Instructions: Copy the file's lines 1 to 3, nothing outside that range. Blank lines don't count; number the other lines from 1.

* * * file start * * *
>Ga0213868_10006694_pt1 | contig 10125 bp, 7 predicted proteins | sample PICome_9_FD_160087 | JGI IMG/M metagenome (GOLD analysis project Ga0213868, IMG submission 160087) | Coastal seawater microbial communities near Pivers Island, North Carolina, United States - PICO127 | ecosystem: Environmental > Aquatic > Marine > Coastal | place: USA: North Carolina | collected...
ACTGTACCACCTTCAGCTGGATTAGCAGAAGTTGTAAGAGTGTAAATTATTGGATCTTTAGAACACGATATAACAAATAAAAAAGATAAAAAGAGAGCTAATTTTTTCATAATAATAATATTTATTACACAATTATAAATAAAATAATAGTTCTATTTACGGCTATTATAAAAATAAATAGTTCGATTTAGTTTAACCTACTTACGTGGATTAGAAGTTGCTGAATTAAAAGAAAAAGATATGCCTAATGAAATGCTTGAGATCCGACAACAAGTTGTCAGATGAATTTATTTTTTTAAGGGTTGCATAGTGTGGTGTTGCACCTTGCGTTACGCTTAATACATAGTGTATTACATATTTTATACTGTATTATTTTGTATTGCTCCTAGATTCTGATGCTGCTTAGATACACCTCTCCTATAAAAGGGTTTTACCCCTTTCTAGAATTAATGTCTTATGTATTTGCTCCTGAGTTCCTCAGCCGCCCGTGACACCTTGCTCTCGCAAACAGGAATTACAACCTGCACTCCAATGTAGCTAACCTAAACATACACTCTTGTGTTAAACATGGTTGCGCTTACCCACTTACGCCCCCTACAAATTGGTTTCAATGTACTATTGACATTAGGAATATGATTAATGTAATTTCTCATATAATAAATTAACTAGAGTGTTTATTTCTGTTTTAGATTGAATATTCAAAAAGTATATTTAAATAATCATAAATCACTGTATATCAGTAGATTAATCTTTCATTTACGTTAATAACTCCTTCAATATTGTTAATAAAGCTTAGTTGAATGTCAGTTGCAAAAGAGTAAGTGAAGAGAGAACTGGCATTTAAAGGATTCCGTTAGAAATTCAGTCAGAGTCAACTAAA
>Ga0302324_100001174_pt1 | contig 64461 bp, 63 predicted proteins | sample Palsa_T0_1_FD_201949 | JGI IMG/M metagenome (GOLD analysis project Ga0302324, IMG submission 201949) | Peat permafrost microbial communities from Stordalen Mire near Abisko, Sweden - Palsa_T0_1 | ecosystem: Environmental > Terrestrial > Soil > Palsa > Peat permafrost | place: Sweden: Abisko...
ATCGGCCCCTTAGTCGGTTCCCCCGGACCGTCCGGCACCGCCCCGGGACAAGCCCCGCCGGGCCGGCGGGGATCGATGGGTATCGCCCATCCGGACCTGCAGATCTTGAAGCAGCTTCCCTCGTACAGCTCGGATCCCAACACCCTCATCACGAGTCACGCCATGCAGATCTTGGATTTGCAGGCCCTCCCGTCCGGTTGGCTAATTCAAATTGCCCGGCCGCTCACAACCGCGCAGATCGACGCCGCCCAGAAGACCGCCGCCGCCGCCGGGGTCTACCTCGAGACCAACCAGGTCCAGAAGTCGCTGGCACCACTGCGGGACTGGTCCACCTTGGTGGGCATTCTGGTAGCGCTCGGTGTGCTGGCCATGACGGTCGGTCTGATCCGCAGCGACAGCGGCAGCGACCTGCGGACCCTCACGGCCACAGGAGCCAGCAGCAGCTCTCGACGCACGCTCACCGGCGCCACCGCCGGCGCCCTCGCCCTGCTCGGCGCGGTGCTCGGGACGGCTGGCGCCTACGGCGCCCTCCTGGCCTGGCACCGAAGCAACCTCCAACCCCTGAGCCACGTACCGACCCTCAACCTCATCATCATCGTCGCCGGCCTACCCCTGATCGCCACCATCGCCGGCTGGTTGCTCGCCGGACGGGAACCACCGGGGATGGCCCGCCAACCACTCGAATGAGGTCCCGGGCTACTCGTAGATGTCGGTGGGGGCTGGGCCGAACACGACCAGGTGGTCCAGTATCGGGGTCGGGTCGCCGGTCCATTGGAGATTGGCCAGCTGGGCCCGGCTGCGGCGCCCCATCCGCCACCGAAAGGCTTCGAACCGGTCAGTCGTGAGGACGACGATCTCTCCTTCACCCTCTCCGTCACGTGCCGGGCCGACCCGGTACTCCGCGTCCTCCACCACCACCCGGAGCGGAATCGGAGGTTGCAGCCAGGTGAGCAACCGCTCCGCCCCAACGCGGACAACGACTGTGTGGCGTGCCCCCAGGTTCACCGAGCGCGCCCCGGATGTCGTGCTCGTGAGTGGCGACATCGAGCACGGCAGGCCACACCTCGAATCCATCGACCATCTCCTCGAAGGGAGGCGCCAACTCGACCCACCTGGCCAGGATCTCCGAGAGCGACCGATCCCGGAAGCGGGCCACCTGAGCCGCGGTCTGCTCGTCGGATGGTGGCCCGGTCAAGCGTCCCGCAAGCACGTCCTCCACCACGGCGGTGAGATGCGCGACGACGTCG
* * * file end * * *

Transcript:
>Ga0213868_10006694_pt1 | contig 10125 bp, 7 predicted proteins | sample PICome_9_FD_160087 | JGI IMG/M metagenome (GOLD analysis project Ga0213868, IMG submission 160087) | Coastal seawater microbial communities near Pivers Island, North Carolina, United States - PICO127 | ecosystem: Environmental > Aquatic > Marine > Coastal | place: USA: North Carolina | collected...
ACTGTACCACCTTCAGCTGGATTAGCAGAAGTTGTAAGAGTGTAAATTATTGGATCTTTAGAACACGATATAACAAATAAAAAAGATAAAAAGAGAGCTAATTTTTTCATAATAATAATATTTATTACACAATTATAAATAAAATAATAGTTCTATTTACGGCTATTATAAAAATAAATAGTTCGATTTAGTTTAACCTACTTACGTGGATTAGAAGTTGCTGAATTAAAAGAAAAAGATATGCCTAATGAAATGCTTGAGATCCGACAACAAGTTGTCAGATGAATTTATTTTTTTAAGGGTTGCATAGTGTGGTGTTGCACCTTGCGTTACGCTTAATACATAGTGTATTACATATTTTATACTGTATTATTTTGTATTGCTCCTAGATTCTGATGCTGCTTAGATACACCTCTCCTATAAAAGGGTTTTACCCCTTTCTAGAATTAATGTCTTATGTATTTGCTCCTGAGTTCCTCAGCCGCCCGTGACACCTTGCTCTCGCAAACAGGAATTACAACCTGCACTCCAATGTAGCTAACCTAAACATACACTCTTGTGTTAAACATGGTTGCGCTTACCCACTTACGCCCCCTACAAATTGGTTTCAATGTACTATTGACATTAGGAATATGATTAATGTAATTTCTCATATAATAAATTAACTAGAGTGTTTATTTCTGTTTTAGATTGAATATTCAAAAAGTATATTTAAATAATCATAAATCACTGTATATCAGTAGATTAATCTTTCATTTACGTTAATAACTCCTTCAATATTGTTAATAAAGCTTAGTTGAATGTCAGTTGCAAAAGAGTAAGTGAAGAGAGAACTGGCATTTAAAGGATTCCGTTAGAAATTCAGTCAGAGTCAACTAAA
>Ga0302324_100001174_pt1 | contig 64461 bp, 63 predicted proteins | sample Palsa_T0_1_FD_201949 | JGI IMG/M metagenome (GOLD analysis project Ga0302324, IMG submission 201949) | Peat permafrost microbial communities from Stordalen Mire near Abisko, Sweden - Palsa_T0_1 | ecosystem: Environmental > Terrestrial > Soil > Palsa > Peat permafrost | place: Sweden: Abisko...